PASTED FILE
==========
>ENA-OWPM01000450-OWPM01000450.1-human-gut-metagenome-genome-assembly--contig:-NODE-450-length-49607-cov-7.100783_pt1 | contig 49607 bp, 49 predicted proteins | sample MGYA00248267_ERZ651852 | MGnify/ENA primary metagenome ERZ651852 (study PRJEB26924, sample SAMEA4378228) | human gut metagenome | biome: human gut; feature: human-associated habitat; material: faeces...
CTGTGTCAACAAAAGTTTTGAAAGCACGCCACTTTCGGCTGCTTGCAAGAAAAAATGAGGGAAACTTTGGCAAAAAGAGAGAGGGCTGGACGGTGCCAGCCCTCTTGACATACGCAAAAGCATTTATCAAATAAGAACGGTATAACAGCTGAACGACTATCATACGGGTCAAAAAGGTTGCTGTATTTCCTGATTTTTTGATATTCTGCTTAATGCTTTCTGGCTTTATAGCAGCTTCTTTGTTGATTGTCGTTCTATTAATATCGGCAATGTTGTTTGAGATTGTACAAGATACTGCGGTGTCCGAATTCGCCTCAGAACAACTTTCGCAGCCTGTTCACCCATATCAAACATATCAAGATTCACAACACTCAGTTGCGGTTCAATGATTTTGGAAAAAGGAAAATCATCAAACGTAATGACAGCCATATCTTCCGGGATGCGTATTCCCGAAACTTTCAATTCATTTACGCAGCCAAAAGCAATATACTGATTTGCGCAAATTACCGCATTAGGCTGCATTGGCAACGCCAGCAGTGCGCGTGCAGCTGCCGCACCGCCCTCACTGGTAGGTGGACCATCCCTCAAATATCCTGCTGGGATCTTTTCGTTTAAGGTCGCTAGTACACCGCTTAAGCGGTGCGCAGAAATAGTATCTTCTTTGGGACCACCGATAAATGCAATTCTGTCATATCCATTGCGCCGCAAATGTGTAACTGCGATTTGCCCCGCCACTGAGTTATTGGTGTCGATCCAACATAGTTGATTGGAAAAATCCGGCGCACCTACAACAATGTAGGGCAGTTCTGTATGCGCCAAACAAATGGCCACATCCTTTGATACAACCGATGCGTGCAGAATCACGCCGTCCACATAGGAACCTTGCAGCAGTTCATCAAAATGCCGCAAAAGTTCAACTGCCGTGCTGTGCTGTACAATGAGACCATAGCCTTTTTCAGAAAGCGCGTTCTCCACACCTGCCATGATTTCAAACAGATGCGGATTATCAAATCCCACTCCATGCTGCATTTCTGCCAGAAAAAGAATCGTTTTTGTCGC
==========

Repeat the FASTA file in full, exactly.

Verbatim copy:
>ENA-OWPM01000450-OWPM01000450.1-human-gut-metagenome-genome-assembly--contig:-NODE-450-length-49607-cov-7.100783_pt1 | contig 49607 bp, 49 predicted proteins | sample MGYA00248267_ERZ651852 | MGnify/ENA primary metagenome ERZ651852 (study PRJEB26924, sample SAMEA4378228) | human gut metagenome | biome: human gut; feature: human-associated habitat; material: faeces...
CTGTGTCAACAAAAGTTTTGAAAGCACGCCACTTTCGGCTGCTTGCAAGAAAAAATGAGGGAAACTTTGGCAAAAAGAGAGAGGGCTGGACGGTGCCAGCCCTCTTGACATACGCAAAAGCATTTATCAAATAAGAACGGTATAACAGCTGAACGACTATCATACGGGTCAAAAAGGTTGCTGTATTTCCTGATTTTTTGATATTCTGCTTAATGCTTTCTGGCTTTATAGCAGCTTCTTTGTTGATTGTCGTTCTATTAATATCGGCAATGTTGTTTGAGATTGTACAAGATACTGCGGTGTCCGAATTCGCCTCAGAACAACTTTCGCAGCCTGTTCACCCATATCAAACATATCAAGATTCACAACACTCAGTTGCGGTTCAATGATTTTGGAAAAAGGAAAATCATCAAACGTAATGACAGCCATATCTTCCGGGATGCGTATTCCCGAAACTTTCAATTCATTTACGCAGCCAAAAGCAATATACTGATTTGCGCAAATTACCGCATTAGGCTGCATTGGCAACGCCAGCAGTGCGCGTGCAGCTGCCGCACCGCCCTCACTGGTAGGTGGACCATCCCTCAAATATCCTGCTGGGATCTTTTCGTTTAAGGTCGCTAGTACACCGCTTAAGCGGTGCGCAGAAATAGTATCTTCTTTGGGACCACCGATAAATGCAATTCTGTCATATCCATTGCGCCGCAAATGTGTAACTGCGATTTGCCCCGCCACTGAGTTATTGGTGTCGATCCAACATAGTTGATTGGAAAAATCCGGCGCACCTACAACAATGTAGGGCAGTTCTGTATGCGCCAAACAAATGGCCACATCCTTTGATACAACCGATGCGTGCAGAATCACGCCGTCCACATAGGAACCTTGCAGCAGTTCATCAAAATGCCGCAAAAGTTCAACTGCCGTGCTGTGCTGTACAATGAGACCATAGCCTTTTTCAGAAAGCGCGTTCTCCACACCTGCCATGATTTCAAACAGATGCGGATTATCAAATCCCACTCCATGCTGCATTTCTGCCAGAAAAAGAATCGTTTTTGTCGC